Abstract and keywords
Abstract (English):
Research on individual variation of the filtration and growth rates of mussels was based both on the authors’ field and laboratory experiments and literature data analysis. High individual variability of these characteristics was recorded during the tests. The coefficient of variation grew up as the mean rate diminished. Under low specific growth rate the coefficient of variation (ratio of root-mean-square deviation to the sample mean) could exceed 100 %. Tests revealed the power-law relation of the coefficient of variation from the average for studied characteristics. That relation could be seen in filtration and growth rate charts; it was also true for estimates of production energy and metabolic costs. The exponent varied from -0.36 to -0.77. Individual growth rate variation of mussels was concluded to be an important criterion of the favorability of environmental conditions.

Keywords:
clearance rate, laboratory experiments, mariculture, Bivalvia.
Text

 

I. Introduction

Individual variation of living organisms can be regarded from different aspects: like an individual variation of a specimen, revealed in the process of its functioning and ontogenesis; like differences between specimens relatively close or genotypically identical or like manifestation of diverse differences between specimens of the same family, genus, and species in similar conditions. In the latter case, individual variation is an indefinite variation based on inherited differences between individuals which are essential for the evolutionary process [1].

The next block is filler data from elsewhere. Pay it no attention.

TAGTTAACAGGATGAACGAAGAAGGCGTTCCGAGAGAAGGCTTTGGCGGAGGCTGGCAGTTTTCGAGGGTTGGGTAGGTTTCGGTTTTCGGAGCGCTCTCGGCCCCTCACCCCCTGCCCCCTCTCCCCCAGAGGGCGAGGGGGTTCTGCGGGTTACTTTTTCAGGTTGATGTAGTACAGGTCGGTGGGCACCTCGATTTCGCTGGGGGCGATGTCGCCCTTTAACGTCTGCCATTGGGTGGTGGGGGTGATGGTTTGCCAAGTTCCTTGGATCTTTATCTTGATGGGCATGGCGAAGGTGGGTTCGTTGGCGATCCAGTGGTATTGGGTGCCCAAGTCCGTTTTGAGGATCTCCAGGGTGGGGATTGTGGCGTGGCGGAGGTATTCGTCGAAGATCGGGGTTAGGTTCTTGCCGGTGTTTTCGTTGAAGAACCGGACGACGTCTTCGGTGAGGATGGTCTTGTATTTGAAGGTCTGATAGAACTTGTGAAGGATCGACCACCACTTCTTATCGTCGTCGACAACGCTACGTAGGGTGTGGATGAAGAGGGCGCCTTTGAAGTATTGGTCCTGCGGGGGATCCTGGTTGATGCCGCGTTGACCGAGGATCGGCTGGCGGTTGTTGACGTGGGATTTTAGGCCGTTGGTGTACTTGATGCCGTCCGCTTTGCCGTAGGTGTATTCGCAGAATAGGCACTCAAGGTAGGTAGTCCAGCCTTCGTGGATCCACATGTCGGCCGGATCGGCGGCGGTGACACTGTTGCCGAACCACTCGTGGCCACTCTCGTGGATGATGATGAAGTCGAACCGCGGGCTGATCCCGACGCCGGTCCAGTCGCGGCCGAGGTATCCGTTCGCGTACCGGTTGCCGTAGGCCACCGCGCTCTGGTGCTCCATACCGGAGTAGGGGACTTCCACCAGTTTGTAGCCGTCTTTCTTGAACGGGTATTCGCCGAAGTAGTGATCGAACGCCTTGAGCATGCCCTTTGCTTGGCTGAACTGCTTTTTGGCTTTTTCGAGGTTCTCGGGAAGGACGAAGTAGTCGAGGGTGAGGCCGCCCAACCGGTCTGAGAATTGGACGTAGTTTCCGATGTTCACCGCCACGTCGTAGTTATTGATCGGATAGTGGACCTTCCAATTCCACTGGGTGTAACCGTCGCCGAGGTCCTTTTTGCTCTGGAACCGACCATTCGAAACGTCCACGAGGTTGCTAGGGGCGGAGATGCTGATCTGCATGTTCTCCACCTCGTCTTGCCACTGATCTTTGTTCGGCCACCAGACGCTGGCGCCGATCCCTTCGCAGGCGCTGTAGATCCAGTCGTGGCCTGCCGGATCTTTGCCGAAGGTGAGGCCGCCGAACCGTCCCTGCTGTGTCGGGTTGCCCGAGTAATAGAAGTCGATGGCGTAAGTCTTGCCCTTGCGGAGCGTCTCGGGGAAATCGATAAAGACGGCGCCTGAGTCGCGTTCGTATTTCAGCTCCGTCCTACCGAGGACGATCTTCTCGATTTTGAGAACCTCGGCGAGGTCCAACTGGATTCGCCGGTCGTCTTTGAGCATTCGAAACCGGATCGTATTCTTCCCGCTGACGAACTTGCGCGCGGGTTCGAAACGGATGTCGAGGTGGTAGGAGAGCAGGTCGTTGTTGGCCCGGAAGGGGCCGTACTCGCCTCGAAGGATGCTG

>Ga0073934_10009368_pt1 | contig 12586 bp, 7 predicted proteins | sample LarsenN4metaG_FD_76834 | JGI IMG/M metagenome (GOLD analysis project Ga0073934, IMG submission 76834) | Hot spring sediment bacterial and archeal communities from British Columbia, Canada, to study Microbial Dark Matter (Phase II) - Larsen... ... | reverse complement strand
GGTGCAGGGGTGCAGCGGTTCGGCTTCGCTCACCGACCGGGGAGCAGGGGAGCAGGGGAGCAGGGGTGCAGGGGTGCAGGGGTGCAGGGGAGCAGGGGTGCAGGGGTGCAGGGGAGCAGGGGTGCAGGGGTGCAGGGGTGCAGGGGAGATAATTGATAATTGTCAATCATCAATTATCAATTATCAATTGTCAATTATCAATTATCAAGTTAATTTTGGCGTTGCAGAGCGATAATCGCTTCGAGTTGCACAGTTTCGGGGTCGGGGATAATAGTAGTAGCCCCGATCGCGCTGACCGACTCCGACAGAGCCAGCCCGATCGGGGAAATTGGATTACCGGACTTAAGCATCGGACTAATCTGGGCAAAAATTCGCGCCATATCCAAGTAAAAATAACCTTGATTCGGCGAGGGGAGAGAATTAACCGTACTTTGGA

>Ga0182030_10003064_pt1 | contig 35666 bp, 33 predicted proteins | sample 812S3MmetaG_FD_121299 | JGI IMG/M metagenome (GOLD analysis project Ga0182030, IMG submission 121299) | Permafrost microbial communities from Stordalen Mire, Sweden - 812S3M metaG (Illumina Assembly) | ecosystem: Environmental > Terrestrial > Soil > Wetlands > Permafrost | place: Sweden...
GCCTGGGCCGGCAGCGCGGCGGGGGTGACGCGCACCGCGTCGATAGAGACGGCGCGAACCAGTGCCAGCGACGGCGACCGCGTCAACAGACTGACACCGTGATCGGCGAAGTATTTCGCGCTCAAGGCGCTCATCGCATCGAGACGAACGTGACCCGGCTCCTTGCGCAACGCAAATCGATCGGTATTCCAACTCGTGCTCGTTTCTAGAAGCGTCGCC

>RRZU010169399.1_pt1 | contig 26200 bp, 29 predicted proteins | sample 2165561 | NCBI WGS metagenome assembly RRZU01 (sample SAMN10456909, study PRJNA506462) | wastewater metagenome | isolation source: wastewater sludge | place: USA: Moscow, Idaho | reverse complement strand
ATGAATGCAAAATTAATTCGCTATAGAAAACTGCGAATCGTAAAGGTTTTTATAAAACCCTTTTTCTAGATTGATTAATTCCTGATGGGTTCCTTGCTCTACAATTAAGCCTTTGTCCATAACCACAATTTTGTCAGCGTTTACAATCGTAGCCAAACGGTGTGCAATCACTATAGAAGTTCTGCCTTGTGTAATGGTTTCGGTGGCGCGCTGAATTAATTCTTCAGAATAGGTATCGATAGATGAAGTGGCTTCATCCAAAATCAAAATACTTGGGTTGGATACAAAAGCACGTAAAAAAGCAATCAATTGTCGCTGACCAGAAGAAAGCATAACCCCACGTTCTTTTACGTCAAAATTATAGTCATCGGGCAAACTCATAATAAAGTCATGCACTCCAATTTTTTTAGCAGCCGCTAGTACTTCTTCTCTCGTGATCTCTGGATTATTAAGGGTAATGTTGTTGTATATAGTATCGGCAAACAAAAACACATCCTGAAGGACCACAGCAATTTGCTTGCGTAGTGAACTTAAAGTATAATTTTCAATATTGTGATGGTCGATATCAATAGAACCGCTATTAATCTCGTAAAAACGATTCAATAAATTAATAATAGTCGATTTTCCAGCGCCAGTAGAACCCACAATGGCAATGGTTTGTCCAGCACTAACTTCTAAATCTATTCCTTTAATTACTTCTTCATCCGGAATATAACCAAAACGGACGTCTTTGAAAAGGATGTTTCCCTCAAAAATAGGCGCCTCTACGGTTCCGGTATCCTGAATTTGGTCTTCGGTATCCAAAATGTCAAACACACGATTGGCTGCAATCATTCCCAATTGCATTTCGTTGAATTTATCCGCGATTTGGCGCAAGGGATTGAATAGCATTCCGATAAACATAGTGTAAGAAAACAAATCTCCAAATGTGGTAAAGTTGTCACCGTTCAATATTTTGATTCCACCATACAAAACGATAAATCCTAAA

The present paper is dedicated to the indefinite individual variation of some functional characteristics of mussels Mytilus galloprovincialis Lam., namely the growth and filtration rates. Physiological processes of mussels are known to depend on a lot of ambient conditions. M. galloprovincialis is an eurybiont that lives in various biotopes of the Black Sea and is widely distributed in seas of the world ocean. The unity and genetic diversity of a mussel population are provided by a long-distance horizontal transfer of its larvae by currents (at low temperatures they can stay in plankton up to 4 months [2]) and vertical dispersal due to upwelling and downwelling processes [3]. Nowadays the Black Sea population of M. galloprovincialis has essentially scaled down its biomass when compared to the 1970s and 1980s [4, 5]. Such climatic changes like stable increase of the mean water temperature, which will hardly differ in the next few decades, can have a negative effect on adaptive abilities of the population and its genetic diversity ensuring the evolutionary process. Within such outlook, evolution and selection studies of the Black Sea mussels obtain exceptional importance.

There are only a few works concerning individual variation of filtration rate, linear and weight rate of mussels [6 – 9]. In this study we investigated individual variation of the functional characteristics of mussels based on the literature data and our own observations.